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New Jersey Adoption FAQS

By: ​Deena L. Betze, Esquire

New Jersey is known nationally as an “adoption friendly” state. Families from all over the country come to New Jersey adoption agencies to place and adopt their children in this state. Why? New Jersey statutes, case law, and public policy all favor adoption and the best interests of the child, which is the standard by which New Jersey courts must base adoption decisions. New Jersey laws strive to promote finality of family arrangements for the child. The following are some frequently asked questions and answers about adoption based on New Jersey adoption law:

• Who can adopt a child?

In New Jersey, married couples are not the only ones who can adopt. Single adults, as well as same sex couples, may also adopt. There are no restrictions on who may adopt in New Jersey based upon gender, marital status, or sexual orientation. A married person cannot adopt a child alone unless the other spouse consents or is noticed and does not object.

• What is an “open” adoption and are those arrangements enforceable in New Jersey?

An open adoption is one in which there is some level of contact between the adoptive parents and the biological parents, both before and following the adoption The level of contact varies from case to case. A typical arrangement might involve the biological parents sending pictures and letters on regular intervals or, in some cases, even having visits with the child. Ultimately, the biological and adoptive parents reach an agreement on the nature, type, and frequency of contact with which they are comfortable. Currently, open adoptions are not recognized in this state. Therefore, while such arrangements are often made between adopting parents and birth parents, courts in New Jersey cannot enforce open adoption arrangements.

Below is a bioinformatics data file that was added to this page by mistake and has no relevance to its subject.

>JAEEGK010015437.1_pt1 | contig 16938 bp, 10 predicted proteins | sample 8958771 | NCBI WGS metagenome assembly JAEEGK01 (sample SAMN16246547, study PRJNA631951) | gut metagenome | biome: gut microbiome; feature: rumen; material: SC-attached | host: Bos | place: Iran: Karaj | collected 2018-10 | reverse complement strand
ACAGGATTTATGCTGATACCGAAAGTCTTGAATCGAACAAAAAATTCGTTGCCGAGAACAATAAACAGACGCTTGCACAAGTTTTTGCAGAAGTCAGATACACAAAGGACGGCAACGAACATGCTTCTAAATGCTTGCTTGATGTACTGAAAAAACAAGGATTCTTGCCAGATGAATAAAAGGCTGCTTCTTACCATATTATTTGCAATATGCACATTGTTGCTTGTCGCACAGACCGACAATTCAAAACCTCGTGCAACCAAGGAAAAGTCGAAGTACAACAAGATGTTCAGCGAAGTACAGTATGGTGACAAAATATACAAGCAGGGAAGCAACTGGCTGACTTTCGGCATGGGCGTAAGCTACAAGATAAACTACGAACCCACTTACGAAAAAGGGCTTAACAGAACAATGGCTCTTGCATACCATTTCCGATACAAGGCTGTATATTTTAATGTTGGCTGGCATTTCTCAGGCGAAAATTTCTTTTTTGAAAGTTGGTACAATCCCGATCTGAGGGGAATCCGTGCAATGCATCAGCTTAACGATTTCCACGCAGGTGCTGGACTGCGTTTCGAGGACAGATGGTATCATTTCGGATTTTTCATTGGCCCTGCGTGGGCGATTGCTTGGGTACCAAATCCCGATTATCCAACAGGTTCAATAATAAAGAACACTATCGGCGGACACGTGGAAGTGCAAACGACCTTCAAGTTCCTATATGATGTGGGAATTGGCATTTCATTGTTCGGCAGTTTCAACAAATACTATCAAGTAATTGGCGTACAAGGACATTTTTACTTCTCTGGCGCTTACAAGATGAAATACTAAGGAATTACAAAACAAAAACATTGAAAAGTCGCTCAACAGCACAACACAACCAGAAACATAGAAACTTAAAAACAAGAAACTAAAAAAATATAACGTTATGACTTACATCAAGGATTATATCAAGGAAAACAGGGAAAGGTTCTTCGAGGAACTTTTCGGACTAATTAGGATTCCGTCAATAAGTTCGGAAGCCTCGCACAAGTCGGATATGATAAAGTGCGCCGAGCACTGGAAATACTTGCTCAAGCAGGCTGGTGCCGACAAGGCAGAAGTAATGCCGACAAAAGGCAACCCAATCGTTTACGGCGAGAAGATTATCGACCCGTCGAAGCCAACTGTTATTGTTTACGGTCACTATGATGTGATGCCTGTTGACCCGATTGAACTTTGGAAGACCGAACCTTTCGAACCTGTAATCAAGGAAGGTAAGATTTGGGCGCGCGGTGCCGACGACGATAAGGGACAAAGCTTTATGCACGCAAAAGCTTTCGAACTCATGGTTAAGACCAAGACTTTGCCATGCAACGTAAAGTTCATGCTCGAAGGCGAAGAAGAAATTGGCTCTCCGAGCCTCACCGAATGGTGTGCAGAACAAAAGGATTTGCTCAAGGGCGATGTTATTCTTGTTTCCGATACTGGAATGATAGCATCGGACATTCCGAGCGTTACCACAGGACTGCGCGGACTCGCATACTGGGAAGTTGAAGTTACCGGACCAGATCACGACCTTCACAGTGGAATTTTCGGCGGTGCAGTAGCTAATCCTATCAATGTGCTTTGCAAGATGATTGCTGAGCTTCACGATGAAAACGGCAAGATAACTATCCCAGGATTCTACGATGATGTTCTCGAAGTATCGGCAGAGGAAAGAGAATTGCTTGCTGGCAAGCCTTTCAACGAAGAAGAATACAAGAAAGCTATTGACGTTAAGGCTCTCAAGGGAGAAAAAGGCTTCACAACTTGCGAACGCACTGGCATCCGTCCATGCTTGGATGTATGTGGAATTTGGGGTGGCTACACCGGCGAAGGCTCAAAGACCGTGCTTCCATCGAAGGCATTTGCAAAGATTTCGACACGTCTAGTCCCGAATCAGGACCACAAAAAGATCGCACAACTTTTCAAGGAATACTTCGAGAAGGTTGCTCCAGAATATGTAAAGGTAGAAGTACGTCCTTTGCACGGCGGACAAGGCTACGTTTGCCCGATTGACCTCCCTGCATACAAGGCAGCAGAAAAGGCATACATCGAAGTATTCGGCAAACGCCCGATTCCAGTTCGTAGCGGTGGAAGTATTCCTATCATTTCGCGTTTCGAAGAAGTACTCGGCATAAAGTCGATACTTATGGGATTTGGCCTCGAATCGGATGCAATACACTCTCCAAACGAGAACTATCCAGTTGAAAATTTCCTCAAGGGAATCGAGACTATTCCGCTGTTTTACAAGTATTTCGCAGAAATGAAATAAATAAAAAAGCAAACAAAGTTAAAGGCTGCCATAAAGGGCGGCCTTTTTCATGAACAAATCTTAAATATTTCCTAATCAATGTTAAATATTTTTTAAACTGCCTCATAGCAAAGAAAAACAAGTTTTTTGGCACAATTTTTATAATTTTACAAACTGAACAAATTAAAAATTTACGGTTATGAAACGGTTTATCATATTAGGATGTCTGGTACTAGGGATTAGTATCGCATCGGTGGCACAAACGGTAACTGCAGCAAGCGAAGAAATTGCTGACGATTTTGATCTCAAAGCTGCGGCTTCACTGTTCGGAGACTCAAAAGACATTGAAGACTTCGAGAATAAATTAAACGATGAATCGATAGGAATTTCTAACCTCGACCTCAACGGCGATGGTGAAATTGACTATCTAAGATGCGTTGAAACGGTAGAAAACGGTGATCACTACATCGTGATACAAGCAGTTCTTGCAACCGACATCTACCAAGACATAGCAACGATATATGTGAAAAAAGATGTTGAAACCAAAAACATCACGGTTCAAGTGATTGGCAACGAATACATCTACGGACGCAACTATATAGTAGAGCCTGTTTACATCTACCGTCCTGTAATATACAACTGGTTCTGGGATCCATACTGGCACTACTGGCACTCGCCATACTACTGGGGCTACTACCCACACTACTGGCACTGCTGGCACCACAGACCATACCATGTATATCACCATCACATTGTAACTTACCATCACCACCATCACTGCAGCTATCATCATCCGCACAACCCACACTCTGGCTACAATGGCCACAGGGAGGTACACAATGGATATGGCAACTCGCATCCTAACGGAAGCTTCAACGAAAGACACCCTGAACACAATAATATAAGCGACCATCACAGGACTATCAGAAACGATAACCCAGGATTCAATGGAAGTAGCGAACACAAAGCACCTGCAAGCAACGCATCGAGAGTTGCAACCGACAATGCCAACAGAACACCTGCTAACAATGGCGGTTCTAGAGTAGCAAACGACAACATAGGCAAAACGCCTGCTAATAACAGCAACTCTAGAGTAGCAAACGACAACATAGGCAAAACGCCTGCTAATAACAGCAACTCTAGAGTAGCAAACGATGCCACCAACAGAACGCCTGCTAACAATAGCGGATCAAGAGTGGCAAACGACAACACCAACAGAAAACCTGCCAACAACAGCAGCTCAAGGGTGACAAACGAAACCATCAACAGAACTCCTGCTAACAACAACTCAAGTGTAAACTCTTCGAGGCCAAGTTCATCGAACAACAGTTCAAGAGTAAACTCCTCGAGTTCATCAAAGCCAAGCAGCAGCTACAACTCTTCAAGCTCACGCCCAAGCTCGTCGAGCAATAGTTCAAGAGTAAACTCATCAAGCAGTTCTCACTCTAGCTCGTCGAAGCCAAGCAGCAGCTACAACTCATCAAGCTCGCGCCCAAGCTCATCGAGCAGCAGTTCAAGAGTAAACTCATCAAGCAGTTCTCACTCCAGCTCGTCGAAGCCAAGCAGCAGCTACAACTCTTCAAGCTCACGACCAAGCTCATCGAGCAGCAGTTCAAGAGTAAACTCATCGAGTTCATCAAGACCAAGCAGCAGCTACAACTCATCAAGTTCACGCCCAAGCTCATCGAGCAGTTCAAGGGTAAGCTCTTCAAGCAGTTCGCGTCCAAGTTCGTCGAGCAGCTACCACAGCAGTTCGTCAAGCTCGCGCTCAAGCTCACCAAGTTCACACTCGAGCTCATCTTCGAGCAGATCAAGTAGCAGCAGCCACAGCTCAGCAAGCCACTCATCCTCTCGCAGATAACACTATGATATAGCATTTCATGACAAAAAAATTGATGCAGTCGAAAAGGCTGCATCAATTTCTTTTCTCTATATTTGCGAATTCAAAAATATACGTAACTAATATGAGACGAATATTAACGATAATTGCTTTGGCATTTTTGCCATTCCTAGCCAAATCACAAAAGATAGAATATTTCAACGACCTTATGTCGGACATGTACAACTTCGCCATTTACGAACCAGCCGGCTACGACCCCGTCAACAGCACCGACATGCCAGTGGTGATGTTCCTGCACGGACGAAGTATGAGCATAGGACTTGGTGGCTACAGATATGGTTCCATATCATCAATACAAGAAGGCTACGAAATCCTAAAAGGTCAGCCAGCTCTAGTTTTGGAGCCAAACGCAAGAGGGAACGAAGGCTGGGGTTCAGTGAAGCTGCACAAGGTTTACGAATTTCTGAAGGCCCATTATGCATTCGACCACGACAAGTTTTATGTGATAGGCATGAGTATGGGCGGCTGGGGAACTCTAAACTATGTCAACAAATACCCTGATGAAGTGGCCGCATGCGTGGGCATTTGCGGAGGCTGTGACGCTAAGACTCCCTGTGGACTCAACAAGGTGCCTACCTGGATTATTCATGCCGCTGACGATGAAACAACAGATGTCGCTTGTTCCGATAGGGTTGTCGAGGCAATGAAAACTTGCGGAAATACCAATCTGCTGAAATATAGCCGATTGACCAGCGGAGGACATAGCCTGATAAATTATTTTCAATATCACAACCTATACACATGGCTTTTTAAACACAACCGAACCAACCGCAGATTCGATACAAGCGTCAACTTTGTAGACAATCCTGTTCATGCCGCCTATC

• What is a “surrender of parental rights?” Can a birth parent change her/his mind after signing one?

A surrender of parental rights is a signed consent to place a child for adoption and surrender of all parental rights by a biological parent. It can only be taken by an adoption agency, approved by the state, at least 72 hours after the birth of the child, or by a judge of the Superior Court of New Jersey. Once a valid agency surrender has been signed, it is irrevocable. There is no further waiting period during which the surrendering, biological parent can change her or his mind. A biological parent can only contest a surrender in court if he/she is able to prove that it was obtained by fraud, duress or misrepresentation on the part of the adoption agency in taking the surrender.

• Must a birth-mother who is placing a child for adoption name or identify the birth-father?

No. A birth-mother wishing to place a child for adoption in New Jersey is not required to name or identify the birth-father. If a birth-mother refuses to name the birth-father and he cannot be identified, the adoption will proceed without notice to him.

• What if the birth-father is identified?

If any identifying information has been provided about the birth-father, the agency (or the attorney for the adoptive parents, if it is a private placement) must attempt to undertake a diligent inquiry to notify him of the potential adoption. However, a birth-father who is noticed of a potential adoption is charged with the responsibility to assert his parental rights or he may lose his ability to participate in or contest the adoption. If he does not either file for a paternity determination or seek to amend the birth certificate to add his name as the father within 120 days of the date of birth of the child, he will not be entitled to notice of the adoption proceedings.